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The Indo-Iranian language group constitutes the easternmost extant branch of the Indo-European family of languages. It consists of three language groups: the Indo-Aryan, Iranian and Nuristani. The term Aryan languages is occasionally still used to refer to the Indo-Iranian languages. The speakers of the Proto-Indo-Iranian language, the hypothetical Proto-Indo-Iranians, are usually associated with the late 3rd millennium BC Sintashta-Petrovka culture of Central Asia. Their expansion is believed to have been connected with the invention of the chariot.

The contemporary Indo-Iranian languages form the largest sub-branch of Indo-European, with more than one billion speakers in total, stretching from Europe (Romani) and the Caucasus (Ossetian) to Xinjiang (Sarikoli) and Bangladeshmarker. SIL in a 2005 estimate counts a total of 308 varieties, the largest in terms of native speakers being Hindustani (Hindi and Urdu, ca. 540 million), Bengali (ca. 200 million), Punjabi (ca. 120 million),Marathi and Persian (ca. 70 million each), Gujarati (ca. 45 million), Pashto (40 million), Oriya (ca. 30 million), Kurdish (ca. 40 million) and Sindhi (ca. 20 million).

Indo-Iranian languages were once spoken across a wider area still. The Scythians were described by Roman writer Strabo as inhabiting the lands to the north of the Black Seamarker in present-day Ukrainemarker, Moldovamarker and Romaniamarker. The river-names Don, Dnieper, Danube etc. are of Indo-Iranian origin. The so-called Migration Period saw Indo-Iranian languages disappear from Eastern Europe with the arrival of the Turkic-speaking Pechenegs and others by the eighth century AD.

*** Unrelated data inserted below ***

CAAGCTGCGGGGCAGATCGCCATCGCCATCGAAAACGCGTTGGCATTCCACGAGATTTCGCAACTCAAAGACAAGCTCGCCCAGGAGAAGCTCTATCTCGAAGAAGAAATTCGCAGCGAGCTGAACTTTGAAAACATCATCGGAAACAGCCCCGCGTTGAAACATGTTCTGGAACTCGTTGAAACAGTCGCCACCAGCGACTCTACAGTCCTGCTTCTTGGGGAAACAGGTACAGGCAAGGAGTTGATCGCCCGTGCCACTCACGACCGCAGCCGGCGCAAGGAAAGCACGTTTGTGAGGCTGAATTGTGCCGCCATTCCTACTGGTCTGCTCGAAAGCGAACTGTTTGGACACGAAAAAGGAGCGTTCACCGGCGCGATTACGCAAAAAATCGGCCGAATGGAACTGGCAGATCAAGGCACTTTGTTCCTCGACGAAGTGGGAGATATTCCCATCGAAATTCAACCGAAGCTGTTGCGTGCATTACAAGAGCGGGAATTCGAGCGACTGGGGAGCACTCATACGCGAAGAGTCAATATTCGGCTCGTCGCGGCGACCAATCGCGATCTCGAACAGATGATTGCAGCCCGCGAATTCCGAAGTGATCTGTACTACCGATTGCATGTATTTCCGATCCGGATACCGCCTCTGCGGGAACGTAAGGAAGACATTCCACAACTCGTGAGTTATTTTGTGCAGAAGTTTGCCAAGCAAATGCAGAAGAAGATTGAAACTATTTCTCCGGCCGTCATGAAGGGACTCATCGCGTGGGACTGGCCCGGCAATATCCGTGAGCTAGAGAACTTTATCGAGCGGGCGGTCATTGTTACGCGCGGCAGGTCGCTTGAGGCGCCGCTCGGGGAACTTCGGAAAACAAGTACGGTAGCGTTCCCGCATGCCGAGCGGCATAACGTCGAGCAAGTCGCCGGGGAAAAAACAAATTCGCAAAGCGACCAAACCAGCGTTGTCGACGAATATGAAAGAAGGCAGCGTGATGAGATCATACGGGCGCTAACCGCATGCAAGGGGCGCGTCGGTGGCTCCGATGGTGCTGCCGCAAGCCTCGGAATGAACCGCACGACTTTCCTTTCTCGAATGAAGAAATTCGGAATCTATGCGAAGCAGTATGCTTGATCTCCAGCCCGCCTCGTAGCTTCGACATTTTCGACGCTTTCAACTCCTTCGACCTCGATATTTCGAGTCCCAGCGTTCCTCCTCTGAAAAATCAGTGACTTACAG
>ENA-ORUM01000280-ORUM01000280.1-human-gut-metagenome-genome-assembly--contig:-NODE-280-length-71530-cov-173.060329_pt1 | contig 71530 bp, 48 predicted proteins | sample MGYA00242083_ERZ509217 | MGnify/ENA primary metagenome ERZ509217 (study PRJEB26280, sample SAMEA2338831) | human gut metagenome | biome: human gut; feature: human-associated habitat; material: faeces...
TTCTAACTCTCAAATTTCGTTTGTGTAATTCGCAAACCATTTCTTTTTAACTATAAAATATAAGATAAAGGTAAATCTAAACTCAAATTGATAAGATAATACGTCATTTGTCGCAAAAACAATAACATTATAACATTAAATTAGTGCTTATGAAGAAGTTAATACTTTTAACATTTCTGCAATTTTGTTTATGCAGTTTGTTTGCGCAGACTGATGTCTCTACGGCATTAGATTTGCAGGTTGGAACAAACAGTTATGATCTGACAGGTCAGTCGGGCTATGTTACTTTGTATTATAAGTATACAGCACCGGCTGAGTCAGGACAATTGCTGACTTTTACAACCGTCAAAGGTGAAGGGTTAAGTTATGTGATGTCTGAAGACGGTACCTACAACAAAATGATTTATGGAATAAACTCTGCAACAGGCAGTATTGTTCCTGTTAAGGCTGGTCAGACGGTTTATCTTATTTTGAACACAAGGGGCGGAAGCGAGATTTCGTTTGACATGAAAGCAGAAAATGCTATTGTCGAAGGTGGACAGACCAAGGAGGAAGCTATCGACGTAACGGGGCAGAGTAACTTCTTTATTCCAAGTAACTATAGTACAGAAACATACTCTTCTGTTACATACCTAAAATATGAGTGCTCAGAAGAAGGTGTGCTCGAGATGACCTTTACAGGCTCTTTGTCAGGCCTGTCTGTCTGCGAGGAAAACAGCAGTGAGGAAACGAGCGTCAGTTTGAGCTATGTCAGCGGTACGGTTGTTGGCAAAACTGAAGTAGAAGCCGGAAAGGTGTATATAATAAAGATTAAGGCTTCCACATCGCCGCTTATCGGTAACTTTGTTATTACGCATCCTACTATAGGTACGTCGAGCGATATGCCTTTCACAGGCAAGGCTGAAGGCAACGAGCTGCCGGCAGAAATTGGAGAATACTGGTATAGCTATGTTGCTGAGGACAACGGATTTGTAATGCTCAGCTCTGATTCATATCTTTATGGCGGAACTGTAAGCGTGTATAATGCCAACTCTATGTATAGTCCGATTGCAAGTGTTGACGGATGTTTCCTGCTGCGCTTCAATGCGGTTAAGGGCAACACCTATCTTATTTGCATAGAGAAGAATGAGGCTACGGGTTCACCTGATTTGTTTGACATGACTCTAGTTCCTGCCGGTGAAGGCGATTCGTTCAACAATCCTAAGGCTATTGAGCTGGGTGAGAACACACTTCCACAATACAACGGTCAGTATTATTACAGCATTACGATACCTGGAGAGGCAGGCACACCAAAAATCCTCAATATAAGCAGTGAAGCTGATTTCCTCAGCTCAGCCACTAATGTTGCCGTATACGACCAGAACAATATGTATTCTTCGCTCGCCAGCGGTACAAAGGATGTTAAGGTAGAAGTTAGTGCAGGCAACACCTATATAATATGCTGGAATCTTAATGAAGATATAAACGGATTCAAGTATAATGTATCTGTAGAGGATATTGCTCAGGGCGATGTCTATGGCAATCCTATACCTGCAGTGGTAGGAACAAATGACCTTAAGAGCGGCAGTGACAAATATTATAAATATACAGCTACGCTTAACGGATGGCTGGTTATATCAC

The oldest attested Indo-Iranian languages are Vedic Sanskrit (ancient Indian), Avestan and Old Persian (two ancient Iranian languages). But there are written instances of a fourth language in Northern Mesopotamia which is considered to be Indo-Aryan. They are attested in documents from the ancient empire of Mitanni and the Hittites of Anatolia.

Subdivisions

Iranian Group:

Indo-Aryan Group:

Nuristani languages:

References

Bibliography

  • Chakrabarti,Byomkes (1994). A comparative study of Santali and Bengali. Calcutta: K.P. Bagchi & Co. ISBN 8170741289
  • [1868] abstract of the study of Minoan language and its link with Indo-Iranian (Hubert La Marle)
  • Indo-Iranian Languages and Peoples, edited by Nicholas Sims-Williams. Published 2002 for the British Academy by Oxford University Press


See also




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